Satanic synthwave overlord GosT streams new album Possessor in full

GosT
(Image: © Jason Woodward)

With artists like Perturbator and Carpenter Brut taking synthwave into far more polished and expansive realms, GosT is a much more evil beast. His upcoming album Possessor channels the power of Beelzebub, using soundclips from exorcisms and hyperaggressive percussion to turn your brain to mush. This isn’t nice music. If you’ve ever wondered what the frozen north would sound like if it was jackknifed through a synthesiser at full volume, then this is for you.

The secretive GosT (pronounced ghost) has also given us a track-by-track guide to Possessor, to lead you through the maze of darkness and pain.

Possessor

Possessor is the intro, which uses a combination of Satanic Panic era news reels and actual recorded exorcisms. I chose this type of intro to set the mood of hysteria and superstition surrounding the ritual of exorcism.

Garruth

Garruth is a statement track about how heavy this record will sound throughout. This track marks a bit of a departure from synthwave and is a declaration of the changes I went through as an artist when writing the album. I introduce screaming vocals and blast beats, clearly giving the listener a jolt into how dark and metal Possessor will get.

The Prowler

The third track, The Prowler, is a step back towards the more traditional sounds of GosT. I clearly filled out the percussion on this release in order to give it more depth and detail. The more natural-sounding drum samples and fills are clear here. I glitched the shit out of the bassline to make the track swirl in and out of chaos and control.

Sigil

Sigil is my first venture into actually singing for this project. I chose to sing mainly out of necessity. A couple of vocalists flaked on me while in the middle of recording this record, so I was, in a way, forced into doing my own vocals. In the end though, I am extremely happy with how this worked out. Adding vocals into the set has definitely added to the live experience as well. Massive nods to Sisters Of Mercy and Depeche Mode on this one.

Loudas Deceit

I decided to do a sort of sequel track to Lake Of Fire from my previous album Non Paradisi For Loudas Deceit. This track gives you a little breathing room, so the anxiety and evolutions in sound isn’t completely polarising. The arpeggio at the end of this cut is one of my favourite moments during Possessor. I shamelessly threw some pop into this track and I am happy with the resulting clashing of sounds.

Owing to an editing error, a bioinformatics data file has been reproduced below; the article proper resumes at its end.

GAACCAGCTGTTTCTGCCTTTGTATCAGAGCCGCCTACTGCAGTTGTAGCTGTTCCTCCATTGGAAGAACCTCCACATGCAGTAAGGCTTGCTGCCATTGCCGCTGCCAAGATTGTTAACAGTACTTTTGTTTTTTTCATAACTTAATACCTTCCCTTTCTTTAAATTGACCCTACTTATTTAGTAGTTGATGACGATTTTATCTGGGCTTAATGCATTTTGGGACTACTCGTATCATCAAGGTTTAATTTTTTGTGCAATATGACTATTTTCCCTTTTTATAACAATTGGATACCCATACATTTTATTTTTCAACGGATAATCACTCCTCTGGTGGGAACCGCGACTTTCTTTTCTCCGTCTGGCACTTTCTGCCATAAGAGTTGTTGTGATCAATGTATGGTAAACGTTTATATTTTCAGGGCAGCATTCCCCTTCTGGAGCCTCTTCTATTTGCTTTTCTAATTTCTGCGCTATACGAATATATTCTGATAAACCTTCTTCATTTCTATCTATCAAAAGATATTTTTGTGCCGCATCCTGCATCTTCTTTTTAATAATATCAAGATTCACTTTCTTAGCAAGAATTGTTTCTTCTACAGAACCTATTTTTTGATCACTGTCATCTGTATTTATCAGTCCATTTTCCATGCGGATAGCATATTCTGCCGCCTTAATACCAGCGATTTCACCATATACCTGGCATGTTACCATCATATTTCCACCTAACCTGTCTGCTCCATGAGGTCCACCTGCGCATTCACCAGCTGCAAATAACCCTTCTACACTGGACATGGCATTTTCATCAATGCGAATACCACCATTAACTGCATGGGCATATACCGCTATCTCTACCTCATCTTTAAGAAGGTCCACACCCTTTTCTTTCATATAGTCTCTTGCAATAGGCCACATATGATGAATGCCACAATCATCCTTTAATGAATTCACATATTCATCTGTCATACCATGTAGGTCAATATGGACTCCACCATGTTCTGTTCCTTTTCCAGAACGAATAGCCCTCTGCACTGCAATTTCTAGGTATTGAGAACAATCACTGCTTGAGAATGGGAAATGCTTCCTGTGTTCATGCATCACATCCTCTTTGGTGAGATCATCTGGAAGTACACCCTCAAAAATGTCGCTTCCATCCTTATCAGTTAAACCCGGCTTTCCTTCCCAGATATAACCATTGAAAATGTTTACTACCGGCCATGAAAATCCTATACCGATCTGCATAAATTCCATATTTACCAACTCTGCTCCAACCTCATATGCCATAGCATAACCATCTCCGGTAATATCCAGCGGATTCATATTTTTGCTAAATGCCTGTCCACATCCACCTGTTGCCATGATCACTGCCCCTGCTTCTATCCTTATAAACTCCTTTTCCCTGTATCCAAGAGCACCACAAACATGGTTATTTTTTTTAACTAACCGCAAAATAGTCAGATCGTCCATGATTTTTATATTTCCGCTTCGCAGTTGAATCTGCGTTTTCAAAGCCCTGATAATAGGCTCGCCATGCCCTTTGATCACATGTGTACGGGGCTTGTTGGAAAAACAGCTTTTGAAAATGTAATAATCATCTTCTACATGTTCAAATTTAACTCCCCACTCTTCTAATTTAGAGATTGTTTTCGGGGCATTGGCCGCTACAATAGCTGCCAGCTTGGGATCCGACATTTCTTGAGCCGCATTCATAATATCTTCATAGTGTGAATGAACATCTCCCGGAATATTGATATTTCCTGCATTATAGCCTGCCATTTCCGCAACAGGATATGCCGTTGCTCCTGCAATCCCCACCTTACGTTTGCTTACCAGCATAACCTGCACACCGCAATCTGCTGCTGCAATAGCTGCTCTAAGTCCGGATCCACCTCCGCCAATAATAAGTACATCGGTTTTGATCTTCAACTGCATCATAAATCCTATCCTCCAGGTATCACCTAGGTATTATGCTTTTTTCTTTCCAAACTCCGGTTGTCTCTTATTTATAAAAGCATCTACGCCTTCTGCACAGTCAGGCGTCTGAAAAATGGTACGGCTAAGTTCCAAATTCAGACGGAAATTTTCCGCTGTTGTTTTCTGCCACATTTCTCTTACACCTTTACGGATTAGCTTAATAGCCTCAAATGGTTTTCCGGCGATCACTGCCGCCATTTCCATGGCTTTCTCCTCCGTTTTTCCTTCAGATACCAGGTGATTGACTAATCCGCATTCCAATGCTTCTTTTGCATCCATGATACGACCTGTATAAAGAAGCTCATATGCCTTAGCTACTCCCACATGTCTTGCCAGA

Beliar

Black metal vibes! The beginning of Beliar is black metal with synths. Heavy basslines pull you back into a synthwave-ish and choral arrangement. I used a few new VSTs while recording this album, and for the middle of Beliar this is obvious. The bassline churns in a super synthetic digital mixture before blast beats choke this track to death.

Legion

For Legion I use influences from doom and crust. I scream on this track using words pulled directly from the Satanic Bible. I used guitar for the first time during the solo/crust/thrash bridge. Beckoning to the king of hell, a very high grimy-pitched scream layered with a backmasked chant bring the horror influences back into the light here.

16 A.M.

I used this track as a sort of tribute to the victims of the Catholic church. People who were killed on the back of a superstitious and spineless organisation. Super fast blasts throw you into a very French touch sounding track. A slow building crescendo leads you into a heavy breakdown started by the haunting screams of Anneliese Michel, who died a very untimely and gruesome death due to malnourishment and neglect. A priest “lovingly” guided a family to kill their own daughter for a god who never answers a single prayer…

Shiloh’s Lament

Shiloh’s Lament is another very GosT sounding song. A combination of demonic screams and angelic choral voices fade in before a pulsating bass synth layered with strings and brass scream into the track. The middle and end of this one has a very Eurythmics sound to it, I think. The ending beat is slow and ends abruptly for a quick transition into Malum.

Malum

This is the second vocal track I sing on. Malum is very similar to Sigil vocally. The goth influence is strong here and I really enjoyed recording this track. The lead synth at the end of this one is simple but one of my favourite moments on Possessor.

Commandment

Commandment is perhaps the most punishing track I have written for GosT. The beginning beat along with screaming vocals is very harsh and raw sounding. The next piece of the song is very bass heavy and was an attempt at recreating a palm muted guitar effect with a synth. A bright rising and falling arpeggio with neatly packed drum fills flow into a sample and a silent pause before blasts and layered screams lead you into church bells and out of the hell that is Possessor.

GosT’s new album Possessor is out March 23 and available to pre-order from Amazon.

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